It was Saturday, Jan. 8, 1972, and Law Bulletin President Lanning Macfarland Jr. was thinking about the weather.
For 100 years starting in April 1872, Law Bulletin Publishing Company had operated in the Loop, leasing various spaces in seven buildings in 16 square blocks between the river and Clark Street and Monroe and Lake streets.
The last 59 of those years were spent at either 179 W. Washington St. or 30 N. LaSalle St.
That area had become even more prized in 1965 when the Civic Center — now the Daley Center — became operational, centralizing the Cook County Circuit Court just east of the Law Bulletin’s office.
Macfarland, though, sensed rough seas ahead for the company that today celebrates its 160th birthday.
He knew that until the company owned its own offices, there was always the danger of a new landlord removing the tenants and demolishing their building.
Since the newspaper printed public notices from governmental bodies, it was bound by state law to publish them on a strict timetable.
And with the massive Goss printing presses and the hot metal Linotype machines used for typesetting, maintaining a daily printing schedule while moving over a weekend would be difficult.
The nation’s oldest daily court newspaper could not miss a day of publication.
“I didn’t want to be blindsided by someone who would say, ‘You have 90 days to move out,’” said Macfarland, now age 89.
A man with a shipmaster’s vision, Macfarland had negotiated the company’s new 10-year lease in the mid-1960s with a non-cancellation clause.
Then, with about three years remaining on that lease, Macfarland purchased two Goss presses in Minnesota identical to the one used by the Daily Law Bulletin, leaving them in storage.
Sure enough, it wasn’t long before 30 N. LaSalle St. was sold to a group that planned to boot the tenants, raze the building and build something new. Macfarland had leverage — an unbreakable lease and two extra presses.
“I’ll tell you what we’ll do,” Macfarland recalls the new owners telling him. “We’ll find you some space and move you over.”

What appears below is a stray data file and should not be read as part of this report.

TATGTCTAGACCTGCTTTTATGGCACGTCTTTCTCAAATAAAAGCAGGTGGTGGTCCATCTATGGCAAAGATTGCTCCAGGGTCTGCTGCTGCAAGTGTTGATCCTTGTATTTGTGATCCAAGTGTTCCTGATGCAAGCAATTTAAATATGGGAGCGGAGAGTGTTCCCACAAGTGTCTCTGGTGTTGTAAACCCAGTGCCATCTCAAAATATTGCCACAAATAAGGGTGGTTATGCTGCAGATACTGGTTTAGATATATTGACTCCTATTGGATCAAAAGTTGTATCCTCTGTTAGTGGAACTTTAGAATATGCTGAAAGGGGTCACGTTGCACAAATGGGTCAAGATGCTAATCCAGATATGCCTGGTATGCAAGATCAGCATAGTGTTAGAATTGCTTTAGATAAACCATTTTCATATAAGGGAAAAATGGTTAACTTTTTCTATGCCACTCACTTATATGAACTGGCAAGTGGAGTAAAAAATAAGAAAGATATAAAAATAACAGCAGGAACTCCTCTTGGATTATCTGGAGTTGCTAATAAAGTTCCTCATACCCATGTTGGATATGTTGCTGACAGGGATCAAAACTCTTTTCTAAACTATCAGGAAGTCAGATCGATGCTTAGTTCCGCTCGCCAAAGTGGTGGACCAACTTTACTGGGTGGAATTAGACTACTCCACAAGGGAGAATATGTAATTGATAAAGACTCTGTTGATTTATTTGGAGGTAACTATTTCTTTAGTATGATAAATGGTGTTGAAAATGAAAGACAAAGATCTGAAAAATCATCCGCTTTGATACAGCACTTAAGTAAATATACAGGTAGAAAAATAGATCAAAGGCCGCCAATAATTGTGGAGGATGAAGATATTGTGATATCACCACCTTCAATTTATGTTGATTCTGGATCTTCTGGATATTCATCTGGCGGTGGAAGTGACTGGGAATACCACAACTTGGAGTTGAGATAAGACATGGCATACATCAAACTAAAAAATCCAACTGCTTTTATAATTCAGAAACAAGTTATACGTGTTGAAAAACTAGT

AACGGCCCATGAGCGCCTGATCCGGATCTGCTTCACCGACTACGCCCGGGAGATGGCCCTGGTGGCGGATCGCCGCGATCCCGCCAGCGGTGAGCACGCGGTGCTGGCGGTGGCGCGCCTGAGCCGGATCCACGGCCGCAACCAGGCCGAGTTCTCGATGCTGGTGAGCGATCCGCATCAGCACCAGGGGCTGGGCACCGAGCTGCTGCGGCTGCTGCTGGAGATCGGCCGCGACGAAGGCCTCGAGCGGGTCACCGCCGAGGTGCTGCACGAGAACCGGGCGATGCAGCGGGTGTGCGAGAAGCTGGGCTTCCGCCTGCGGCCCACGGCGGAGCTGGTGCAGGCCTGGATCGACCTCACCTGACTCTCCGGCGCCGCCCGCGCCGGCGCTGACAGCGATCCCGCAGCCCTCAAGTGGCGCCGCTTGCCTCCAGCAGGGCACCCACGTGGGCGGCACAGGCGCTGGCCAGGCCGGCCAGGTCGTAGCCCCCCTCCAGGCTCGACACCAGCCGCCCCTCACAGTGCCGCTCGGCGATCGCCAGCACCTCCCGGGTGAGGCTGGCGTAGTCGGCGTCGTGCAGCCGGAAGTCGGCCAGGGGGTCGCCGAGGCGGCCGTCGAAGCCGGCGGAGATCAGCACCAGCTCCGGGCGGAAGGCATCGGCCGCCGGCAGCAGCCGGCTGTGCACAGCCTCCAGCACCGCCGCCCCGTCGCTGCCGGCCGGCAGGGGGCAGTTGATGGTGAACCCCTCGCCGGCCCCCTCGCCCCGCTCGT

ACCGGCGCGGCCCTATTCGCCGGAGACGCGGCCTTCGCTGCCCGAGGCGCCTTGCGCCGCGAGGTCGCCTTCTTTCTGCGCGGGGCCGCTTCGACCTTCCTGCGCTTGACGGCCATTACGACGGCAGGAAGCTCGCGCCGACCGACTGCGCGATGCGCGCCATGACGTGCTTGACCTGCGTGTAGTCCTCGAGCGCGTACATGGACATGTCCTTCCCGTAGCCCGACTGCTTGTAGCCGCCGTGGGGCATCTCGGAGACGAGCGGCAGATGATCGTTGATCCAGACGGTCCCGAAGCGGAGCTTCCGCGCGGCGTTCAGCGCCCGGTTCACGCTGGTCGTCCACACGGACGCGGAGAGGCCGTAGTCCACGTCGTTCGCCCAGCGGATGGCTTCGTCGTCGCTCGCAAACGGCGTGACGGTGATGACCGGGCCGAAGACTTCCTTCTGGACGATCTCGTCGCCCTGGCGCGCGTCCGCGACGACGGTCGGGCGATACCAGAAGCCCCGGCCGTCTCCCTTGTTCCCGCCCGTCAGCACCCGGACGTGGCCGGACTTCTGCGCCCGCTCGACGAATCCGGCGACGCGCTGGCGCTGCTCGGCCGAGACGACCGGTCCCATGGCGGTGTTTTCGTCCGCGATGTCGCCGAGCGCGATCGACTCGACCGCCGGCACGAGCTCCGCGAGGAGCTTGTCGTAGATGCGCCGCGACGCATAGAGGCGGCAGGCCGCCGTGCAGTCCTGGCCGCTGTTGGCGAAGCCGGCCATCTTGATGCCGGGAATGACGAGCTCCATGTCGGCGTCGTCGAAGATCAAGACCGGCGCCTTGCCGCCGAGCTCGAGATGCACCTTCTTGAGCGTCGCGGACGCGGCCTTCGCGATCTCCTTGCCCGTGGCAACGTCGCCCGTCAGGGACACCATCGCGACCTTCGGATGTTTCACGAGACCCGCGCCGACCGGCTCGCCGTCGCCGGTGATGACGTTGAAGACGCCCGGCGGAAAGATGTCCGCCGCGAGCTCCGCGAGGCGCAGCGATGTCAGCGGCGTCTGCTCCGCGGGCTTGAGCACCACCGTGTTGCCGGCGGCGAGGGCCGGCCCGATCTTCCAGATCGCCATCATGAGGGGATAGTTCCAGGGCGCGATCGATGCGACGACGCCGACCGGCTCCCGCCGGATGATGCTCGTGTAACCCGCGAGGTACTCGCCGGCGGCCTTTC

“Fine,” Macfarland said. “Start looking.”
Macfarland looked too, and after a few months, he and his real estate agent found the company a new home at 415 N. State St., known as the Landquist Building.
Built in 1886 as a cold storage warehouse, the building had tenants when Macfarland found it, including Monroe Safe and Lock Co., a sponge company, a mimeograph repair company, a costume rental shop and a plumber who housed his supplies for jobs around the Loop.
Macfarland didn’t tell his landlords about the new building, instead letting them continue their search. If they found something better, great. If not, Macfarland would buy the building on State Street.
“It was anchor to the windward,” Macfarland said about the building, employing the nautical term meaning a final alternative.
The landlords didn’t find a better deal and gave the Law Bulletin $500,000 to move. Macfarland used that money to purchase the Landquist Building and agreed to move out of 30 N. LaSalle in January 1972.
When the moving weekend came, Macfarland’s prescience paid off. He had his building. He had his presses.
There was just one wild card — the weather.
“If it had snowed, I don’t know that we would have been able to make it,” he said, pointing out that when hot metal gets wet, it rusts quickly.
“These Linotype machines, had they faced a situation where there was water, getting them back to work would be very difficult.”
Reaching 160 years of existence takes hard work, sound planning and a little bit of luck.
Since Macfarland calls the 1972 move “one of the most important things that happened in my time here,” it’s safe to say that getting a snowless weekend in the first week of January is the best luck the company ever had.
Rising from the fire
A century earlier, luck with uncontrollable elements was absent.
The Great Chicago Fire began Oct. 8, 1871, and raged for two days, killing hundreds and leaving tens of thousands homeless. Businesses were ravaged, and the Chicago Daily Law Record — the newspaper’s name at the time — was not immune.
In its only stretch of inactivity in 160 years, the newspaper lost two weeks of production, resuming publication on Oct. 23. A note in that day’s paper from publisher R.R. Stevens read:
“The Daily Law Record of this issue contains all the matter since the fire, up to and including Saturday October 21, 1871. The Record will soon be issued daily, as heretofore. I sincerely hope that my patrons will stand by me under these trying circumstances, and I shall endeavor, as I always have … to subserve their interests faithfully in my publication.”
The patrons remained. Stevens’ paper published three times a week until the first Monday of December, every other day in December and resumed daily publishing on Monday, Jan. 8, 1872 — 100 years to the day before the company moved to State Street.
Moves in the company’s first 20 years were a regular occurrence.
Founded by attorney Edwin Bean in 1854 as the Daily Report of Suits, Judgments, Chattel Mortgages, etc., the newspaper began at 45 Clark St.
Over the next 24 years, it was published out of offices on Canal, Lake, Market, Monroe and Madison streets, including four locations between 1872 and 1878.
The paper changed, too.
In 1854, it was a one-page, 8-by-12-inch document that covered the areas stipulated by the paper’s title: lawsuits, judgments and chattel mortgages, which were a type of property loan in use at the time.
In 1862, Bean sold to Stevens, the final time the paper would be owned by someone not named Macfarland. In 1867, Stevens changed the name to the Chicago Daily Law Record, eventually changing the format to four 6- by 9-inch pages.